It was growing late. The day had been a long, arduous, confused and bloody one for both armies. As the sun set, George Thomas began making new dispositions in preparation for the next morning. Most of his men thought the fighting was finished for a while: Darkness was beginning to fall, and night attacks were rare. But Thomas warned his division commanders to stay alert.
In fact, on the other side of the creek, General Patrick Cleburne’s division was toiling northward, having started opposite Lee and Gordon’s Mill in mid-afternoon. As twilight approached, Cleburne’s men forded the icy stream in water armpit-deep and, having passed through Walker’s lines after sunset, suddenly descended on Thomas.
The day ended as it had begun, in a horrible cacophony. There was “one solid, unbroken wave of awe-inspiring sound,” a soldier of the 18th Alabama said. “It seemed as if all the fires of earth and hell had been turned loose in one mighty effort to destroy each other.” Cleburne had drilled his men relentlessly, and his division lived up to its reputation as the fastest-firing in Bragg’s army.
“Confederate artillery,” wrote Federal Captain Ebenezer Wells, “filled the woods with their shells, which in the twilight made the skies seem like a firmament of pestilential stars. The 77th Pennsylvania of the first line was lapped up like a drop of oil under a flame.”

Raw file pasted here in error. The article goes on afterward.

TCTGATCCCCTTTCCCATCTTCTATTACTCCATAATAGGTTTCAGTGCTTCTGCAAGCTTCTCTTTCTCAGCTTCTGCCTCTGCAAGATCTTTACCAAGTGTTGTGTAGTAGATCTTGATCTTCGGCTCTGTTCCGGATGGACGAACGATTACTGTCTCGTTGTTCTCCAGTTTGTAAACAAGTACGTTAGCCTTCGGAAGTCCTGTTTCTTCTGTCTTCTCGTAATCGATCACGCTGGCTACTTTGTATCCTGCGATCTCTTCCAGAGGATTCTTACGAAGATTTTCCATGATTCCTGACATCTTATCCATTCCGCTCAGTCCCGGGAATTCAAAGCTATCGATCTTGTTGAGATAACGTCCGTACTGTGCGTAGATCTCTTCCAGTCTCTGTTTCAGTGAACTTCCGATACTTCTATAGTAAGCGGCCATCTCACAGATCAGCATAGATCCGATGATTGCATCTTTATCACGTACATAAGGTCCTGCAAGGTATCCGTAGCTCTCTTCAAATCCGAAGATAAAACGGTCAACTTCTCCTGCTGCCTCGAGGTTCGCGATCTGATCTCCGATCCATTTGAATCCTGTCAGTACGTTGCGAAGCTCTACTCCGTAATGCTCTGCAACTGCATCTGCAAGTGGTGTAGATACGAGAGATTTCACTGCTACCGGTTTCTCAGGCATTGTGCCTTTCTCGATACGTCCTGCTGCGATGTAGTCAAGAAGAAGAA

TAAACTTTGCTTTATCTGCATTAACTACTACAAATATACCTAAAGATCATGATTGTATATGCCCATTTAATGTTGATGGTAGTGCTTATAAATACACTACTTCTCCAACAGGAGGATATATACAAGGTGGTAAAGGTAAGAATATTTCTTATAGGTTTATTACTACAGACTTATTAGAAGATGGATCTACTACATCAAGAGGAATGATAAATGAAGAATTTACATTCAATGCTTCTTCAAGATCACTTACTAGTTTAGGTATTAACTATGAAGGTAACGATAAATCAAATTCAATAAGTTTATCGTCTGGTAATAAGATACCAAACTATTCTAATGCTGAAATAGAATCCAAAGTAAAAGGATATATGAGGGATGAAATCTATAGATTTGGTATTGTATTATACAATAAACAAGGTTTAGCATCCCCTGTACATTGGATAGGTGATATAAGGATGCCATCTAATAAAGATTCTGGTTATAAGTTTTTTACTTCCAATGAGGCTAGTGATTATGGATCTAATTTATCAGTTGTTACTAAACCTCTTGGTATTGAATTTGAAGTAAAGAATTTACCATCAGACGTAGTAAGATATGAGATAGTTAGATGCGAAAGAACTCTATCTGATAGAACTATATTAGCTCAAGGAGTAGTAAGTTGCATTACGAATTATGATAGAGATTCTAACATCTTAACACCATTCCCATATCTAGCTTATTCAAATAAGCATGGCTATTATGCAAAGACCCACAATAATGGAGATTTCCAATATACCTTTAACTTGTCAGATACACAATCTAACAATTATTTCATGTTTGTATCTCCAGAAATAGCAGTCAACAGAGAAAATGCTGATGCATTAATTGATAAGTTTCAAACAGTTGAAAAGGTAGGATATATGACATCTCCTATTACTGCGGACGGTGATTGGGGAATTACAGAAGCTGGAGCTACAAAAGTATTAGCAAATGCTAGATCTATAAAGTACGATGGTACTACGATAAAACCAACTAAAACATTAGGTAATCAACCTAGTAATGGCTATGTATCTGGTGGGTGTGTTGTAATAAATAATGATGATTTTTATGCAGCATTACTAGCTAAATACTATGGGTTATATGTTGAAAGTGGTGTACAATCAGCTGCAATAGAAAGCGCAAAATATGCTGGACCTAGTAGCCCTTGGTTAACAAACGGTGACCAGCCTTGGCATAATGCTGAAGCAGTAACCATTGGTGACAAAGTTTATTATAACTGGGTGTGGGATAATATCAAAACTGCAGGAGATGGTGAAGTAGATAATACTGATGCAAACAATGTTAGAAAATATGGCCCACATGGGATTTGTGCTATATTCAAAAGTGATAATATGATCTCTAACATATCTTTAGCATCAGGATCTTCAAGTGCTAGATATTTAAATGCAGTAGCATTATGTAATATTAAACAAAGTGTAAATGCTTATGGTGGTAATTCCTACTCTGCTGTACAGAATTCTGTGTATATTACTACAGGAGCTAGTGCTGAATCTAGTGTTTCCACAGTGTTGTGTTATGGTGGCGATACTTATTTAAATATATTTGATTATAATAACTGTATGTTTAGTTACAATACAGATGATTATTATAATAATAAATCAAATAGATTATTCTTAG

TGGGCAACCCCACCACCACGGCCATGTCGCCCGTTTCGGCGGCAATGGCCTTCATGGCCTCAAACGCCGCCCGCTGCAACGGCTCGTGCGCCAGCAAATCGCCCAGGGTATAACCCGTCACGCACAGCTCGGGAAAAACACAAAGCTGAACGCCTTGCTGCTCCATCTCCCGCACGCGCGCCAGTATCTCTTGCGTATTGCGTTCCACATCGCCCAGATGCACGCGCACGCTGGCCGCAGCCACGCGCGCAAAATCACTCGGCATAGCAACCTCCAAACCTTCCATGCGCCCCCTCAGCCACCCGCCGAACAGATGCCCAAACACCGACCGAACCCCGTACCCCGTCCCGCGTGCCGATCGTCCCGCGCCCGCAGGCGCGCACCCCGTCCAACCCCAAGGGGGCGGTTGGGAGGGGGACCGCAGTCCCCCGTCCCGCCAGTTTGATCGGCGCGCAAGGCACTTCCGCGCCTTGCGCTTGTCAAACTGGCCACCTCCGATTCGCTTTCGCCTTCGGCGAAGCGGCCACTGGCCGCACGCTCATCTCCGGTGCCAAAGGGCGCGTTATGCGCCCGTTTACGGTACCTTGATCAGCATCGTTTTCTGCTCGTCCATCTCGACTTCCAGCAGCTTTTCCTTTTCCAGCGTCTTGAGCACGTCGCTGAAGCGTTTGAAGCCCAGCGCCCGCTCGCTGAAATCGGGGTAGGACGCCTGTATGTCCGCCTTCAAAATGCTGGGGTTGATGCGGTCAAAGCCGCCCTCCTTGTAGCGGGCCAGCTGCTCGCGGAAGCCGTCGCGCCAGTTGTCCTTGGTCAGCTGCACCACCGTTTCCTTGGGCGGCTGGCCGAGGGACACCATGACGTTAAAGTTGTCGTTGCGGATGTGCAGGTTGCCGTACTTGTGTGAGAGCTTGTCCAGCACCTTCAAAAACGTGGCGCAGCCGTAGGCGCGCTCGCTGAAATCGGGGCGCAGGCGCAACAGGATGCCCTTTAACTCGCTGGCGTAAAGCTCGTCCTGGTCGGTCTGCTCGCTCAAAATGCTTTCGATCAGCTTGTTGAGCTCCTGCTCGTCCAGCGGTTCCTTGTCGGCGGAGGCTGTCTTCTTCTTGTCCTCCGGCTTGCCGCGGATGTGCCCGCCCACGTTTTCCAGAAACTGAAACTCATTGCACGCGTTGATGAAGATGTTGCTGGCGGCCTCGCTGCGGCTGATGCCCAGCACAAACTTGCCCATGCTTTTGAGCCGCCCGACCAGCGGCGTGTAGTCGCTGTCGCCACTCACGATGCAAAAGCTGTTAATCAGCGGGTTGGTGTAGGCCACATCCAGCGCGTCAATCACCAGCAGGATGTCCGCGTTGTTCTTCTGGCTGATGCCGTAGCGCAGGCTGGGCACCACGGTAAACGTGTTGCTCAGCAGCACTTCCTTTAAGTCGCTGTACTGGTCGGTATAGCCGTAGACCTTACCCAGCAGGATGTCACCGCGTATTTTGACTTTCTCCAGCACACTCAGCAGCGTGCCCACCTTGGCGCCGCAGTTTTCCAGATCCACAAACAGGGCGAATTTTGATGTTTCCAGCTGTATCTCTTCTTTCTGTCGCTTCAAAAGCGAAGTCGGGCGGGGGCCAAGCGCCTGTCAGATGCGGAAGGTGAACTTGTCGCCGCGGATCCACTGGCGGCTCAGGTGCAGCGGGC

Screaming the Rebel yell, Cleburne’s men rolled irresistibly forward. In hand-to-hand fighting they took three guns, captured nearly 300 prisoners and gained a mile of ground. They did not stop until it became too dark to see what they were doing. Then at last the firing died away. Cleburne and his soldiers lay down for the night where they were, among the dead and wounded.
It was a night that no one there forgot. The weather had turned bitter cold, and the soldiers of both sides had to sleep on the ground. Most of the troops had no warm clothing or blankets, Cleburne’s men were still wet from their immersion in the creek – and all went without fires, which would have made tempting targets. The steady roar of musketry had ended, but no silence descended over the field. “All through the night,” recalled a soldier of the 60th Alabama, “a sharp fire was kept up between the pickets, and, ever and anon, the booming of a cannon, startling us in our troubled slumber, reminded of the carnage of the past day and the coming horrors of tomorrow.”
Article source: Time-Life Books, Civil War Series
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Next: Day 2 – Text only Day2 September 20, 1863.